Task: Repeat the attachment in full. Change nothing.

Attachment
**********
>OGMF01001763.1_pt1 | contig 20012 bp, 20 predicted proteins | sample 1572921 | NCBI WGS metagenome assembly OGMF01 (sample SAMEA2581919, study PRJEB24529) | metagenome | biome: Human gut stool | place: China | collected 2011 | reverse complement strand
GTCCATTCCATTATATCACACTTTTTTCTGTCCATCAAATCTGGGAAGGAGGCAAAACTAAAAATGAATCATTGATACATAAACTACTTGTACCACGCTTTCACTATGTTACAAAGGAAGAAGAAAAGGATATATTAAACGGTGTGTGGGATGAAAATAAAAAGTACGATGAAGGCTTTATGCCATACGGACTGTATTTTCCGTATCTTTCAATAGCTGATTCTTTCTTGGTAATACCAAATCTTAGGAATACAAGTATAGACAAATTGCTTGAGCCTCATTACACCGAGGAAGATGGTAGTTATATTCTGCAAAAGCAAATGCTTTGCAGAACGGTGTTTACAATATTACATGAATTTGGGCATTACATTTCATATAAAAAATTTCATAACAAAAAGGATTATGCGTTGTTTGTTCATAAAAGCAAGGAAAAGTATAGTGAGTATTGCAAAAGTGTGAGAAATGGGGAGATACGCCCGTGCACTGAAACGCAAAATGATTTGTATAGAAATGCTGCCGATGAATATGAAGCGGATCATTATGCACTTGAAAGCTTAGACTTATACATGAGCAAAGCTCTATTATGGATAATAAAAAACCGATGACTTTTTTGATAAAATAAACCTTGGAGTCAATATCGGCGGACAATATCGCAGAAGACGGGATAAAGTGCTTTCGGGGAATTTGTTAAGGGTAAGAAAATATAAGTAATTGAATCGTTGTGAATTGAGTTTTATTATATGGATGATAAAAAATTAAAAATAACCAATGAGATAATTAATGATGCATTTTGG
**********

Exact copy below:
>OGMF01001763.1_pt1 | contig 20012 bp, 20 predicted proteins | sample 1572921 | NCBI WGS metagenome assembly OGMF01 (sample SAMEA2581919, study PRJEB24529) | metagenome | biome: Human gut stool | place: China | collected 2011 | reverse complement strand
GTCCATTCCATTATATCACACTTTTTTCTGTCCATCAAATCTGGGAAGGAGGCAAAACTAAAAATGAATCATTGATACATAAACTACTTGTACCACGCTTTCACTATGTTACAAAGGAAGAAGAAAAGGATATATTAAACGGTGTGTGGGATGAAAATAAAAAGTACGATGAAGGCTTTATGCCATACGGACTGTATTTTCCGTATCTTTCAATAGCTGATTCTTTCTTGGTAATACCAAATCTTAGGAATACAAGTATAGACAAATTGCTTGAGCCTCATTACACCGAGGAAGATGGTAGTTATATTCTGCAAAAGCAAATGCTTTGCAGAACGGTGTTTACAATATTACATGAATTTGGGCATTACATTTCATATAAAAAATTTCATAACAAAAAGGATTATGCGTTGTTTGTTCATAAAAGCAAGGAAAAGTATAGTGAGTATTGCAAAAGTGTGAGAAATGGGGAGATACGCCCGTGCACTGAAACGCAAAATGATTTGTATAGAAATGCTGCCGATGAATATGAAGCGGATCATTATGCACTTGAAAGCTTAGACTTATACATGAGCAAAGCTCTATTATGGATAATAAAAAACCGATGACTTTTTTGATAAAATAAACCTTGGAGTCAATATCGGCGGACAATATCGCAGAAGACGGGATAAAGTGCTTTCGGGGAATTTGTTAAGGGTAAGAAAATATAAGTAATTGAATCGTTGTGAATTGAGTTTTATTATATGGATGATAAAAAATTAAAAATAACCAATGAGATAATTAATGATGCATTTTGG